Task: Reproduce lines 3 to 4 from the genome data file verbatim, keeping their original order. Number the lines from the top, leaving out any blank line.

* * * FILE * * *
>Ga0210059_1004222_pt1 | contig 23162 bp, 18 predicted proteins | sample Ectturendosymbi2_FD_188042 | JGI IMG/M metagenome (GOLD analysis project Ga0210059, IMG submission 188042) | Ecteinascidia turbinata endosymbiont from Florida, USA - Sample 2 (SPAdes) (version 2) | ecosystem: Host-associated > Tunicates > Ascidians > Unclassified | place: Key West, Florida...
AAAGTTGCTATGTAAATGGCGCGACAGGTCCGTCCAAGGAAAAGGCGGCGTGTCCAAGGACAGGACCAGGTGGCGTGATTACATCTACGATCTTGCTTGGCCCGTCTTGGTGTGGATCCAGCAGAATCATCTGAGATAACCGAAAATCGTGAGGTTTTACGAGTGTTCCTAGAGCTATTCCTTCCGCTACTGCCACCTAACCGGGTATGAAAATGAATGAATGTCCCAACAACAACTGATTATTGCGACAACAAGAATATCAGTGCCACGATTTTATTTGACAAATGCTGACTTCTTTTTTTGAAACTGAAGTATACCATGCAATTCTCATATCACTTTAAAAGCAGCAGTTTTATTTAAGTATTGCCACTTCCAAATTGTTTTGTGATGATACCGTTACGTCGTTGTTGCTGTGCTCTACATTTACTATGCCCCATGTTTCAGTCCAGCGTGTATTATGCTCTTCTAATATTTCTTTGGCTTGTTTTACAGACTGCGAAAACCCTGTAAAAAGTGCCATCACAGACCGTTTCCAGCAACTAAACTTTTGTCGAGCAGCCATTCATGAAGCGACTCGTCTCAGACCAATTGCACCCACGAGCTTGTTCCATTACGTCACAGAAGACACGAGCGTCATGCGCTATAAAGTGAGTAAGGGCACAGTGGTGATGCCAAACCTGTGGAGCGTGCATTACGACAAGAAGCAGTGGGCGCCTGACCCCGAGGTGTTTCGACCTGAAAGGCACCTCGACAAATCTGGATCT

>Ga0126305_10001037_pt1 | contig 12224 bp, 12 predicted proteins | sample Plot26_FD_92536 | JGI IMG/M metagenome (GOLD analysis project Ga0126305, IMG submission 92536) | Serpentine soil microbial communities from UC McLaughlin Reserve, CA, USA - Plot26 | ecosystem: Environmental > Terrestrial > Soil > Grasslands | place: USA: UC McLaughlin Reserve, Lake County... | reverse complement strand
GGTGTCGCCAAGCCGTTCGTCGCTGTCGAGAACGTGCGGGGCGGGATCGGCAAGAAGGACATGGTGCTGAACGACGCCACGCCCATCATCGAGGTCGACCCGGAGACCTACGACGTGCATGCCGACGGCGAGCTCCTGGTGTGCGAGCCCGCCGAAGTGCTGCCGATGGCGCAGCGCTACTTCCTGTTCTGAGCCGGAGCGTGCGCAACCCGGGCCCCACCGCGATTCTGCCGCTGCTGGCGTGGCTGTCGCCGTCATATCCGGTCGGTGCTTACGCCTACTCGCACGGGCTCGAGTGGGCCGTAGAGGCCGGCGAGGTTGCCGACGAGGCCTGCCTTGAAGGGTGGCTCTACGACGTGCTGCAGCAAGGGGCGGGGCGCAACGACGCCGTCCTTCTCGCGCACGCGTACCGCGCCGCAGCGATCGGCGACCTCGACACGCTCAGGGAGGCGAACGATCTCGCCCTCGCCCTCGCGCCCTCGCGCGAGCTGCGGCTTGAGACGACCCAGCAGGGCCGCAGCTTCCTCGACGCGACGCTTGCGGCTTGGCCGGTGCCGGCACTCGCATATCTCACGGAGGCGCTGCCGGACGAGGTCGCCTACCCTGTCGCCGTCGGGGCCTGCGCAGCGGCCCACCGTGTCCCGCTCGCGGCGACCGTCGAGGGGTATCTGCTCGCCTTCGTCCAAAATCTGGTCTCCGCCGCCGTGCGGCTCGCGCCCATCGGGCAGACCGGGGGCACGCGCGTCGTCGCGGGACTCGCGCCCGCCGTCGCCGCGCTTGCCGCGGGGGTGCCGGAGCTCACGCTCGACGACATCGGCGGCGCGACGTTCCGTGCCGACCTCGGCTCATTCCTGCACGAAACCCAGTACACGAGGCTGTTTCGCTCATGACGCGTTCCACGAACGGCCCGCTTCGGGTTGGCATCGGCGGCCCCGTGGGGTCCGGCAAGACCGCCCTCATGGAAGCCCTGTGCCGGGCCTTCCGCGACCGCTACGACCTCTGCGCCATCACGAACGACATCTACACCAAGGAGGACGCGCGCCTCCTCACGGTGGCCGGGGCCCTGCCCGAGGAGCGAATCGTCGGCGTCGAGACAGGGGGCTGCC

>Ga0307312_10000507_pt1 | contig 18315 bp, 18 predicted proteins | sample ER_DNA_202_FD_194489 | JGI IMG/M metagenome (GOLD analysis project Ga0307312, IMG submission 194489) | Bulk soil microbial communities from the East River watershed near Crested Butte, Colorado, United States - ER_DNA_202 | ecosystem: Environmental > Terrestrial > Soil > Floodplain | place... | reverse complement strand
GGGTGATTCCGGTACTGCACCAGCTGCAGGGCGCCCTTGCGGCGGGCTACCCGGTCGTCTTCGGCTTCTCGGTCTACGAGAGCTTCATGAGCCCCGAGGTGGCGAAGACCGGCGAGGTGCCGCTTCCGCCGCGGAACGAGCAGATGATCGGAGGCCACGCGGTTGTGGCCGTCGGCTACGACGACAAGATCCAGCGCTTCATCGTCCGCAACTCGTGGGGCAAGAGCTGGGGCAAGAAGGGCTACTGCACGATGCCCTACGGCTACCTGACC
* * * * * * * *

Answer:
>Ga0126305_10001037_pt1 | contig 12224 bp, 12 predicted proteins | sample Plot26_FD_92536 | JGI IMG/M metagenome (GOLD analysis project Ga0126305, IMG submission 92536) | Serpentine soil microbial communities from UC McLaughlin Reserve, CA, USA - Plot26 | ecosystem: Environmental > Terrestrial > Soil > Grasslands | place: USA: UC McLaughlin Reserve, Lake County... | reverse complement strand
GGTGTCGCCAAGCCGTTCGTCGCTGTCGAGAACGTGCGGGGCGGGATCGGCAAGAAGGACATGGTGCTGAACGACGCCACGCCCATCATCGAGGTCGACCCGGAGACCTACGACGTGCATGCCGACGGCGAGCTCCTGGTGTGCGAGCCCGCCGAAGTGCTGCCGATGGCGCAGCGCTACTTCCTGTTCTGAGCCGGAGCGTGCGCAACCCGGGCCCCACCGCGATTCTGCCGCTGCTGGCGTGGCTGTCGCCGTCATATCCGGTCGGTGCTTACGCCTACTCGCACGGGCTCGAGTGGGCCGTAGAGGCCGGCGAGGTTGCCGACGAGGCCTGCCTTGAAGGGTGGCTCTACGACGTGCTGCAGCAAGGGGCGGGGCGCAACGACGCCGTCCTTCTCGCGCACGCGTACCGCGCCGCAGCGATCGGCGACCTCGACACGCTCAGGGAGGCGAACGATCTCGCCCTCGCCCTCGCGCCCTCGCGCGAGCTGCGGCTTGAGACGACCCAGCAGGGCCGCAGCTTCCTCGACGCGACGCTTGCGGCTTGGCCGGTGCCGGCACTCGCATATCTCACGGAGGCGCTGCCGGACGAGGTCGCCTACCCTGTCGCCGTCGGGGCCTGCGCAGCGGCCCACCGTGTCCCGCTCGCGGCGACCGTCGAGGGGTATCTGCTCGCCTTCGTCCAAAATCTGGTCTCCGCCGCCGTGCGGCTCGCGCCCATCGGGCAGACCGGGGGCACGCGCGTCGTCGCGGGACTCGCGCCCGCCGTCGCCGCGCTTGCCGCGGGGGTGCCGGAGCTCACGCTCGACGACATCGGCGGCGCGACGTTCCGTGCCGACCTCGGCTCATTCCTGCACGAAACCCAGTACACGAGGCTGTTTCGCTCATGACGCGTTCCACGAACGGCCCGCTTCGGGTTGGCATCGGCGGCCCCGTGGGGTCCGGCAAGACCGCCCTCATGGAAGCCCTGTGCCGGGCCTTCCGCGACCGCTACGACCTCTGCGCCATCACGAACGACATCTACACCAAGGAGGACGCGCGCCTCCTCACGGTGGCCGGGGCCCTGCCCGAGGAGCGAATCGTCGGCGTCGAGACAGGGGGCTGCC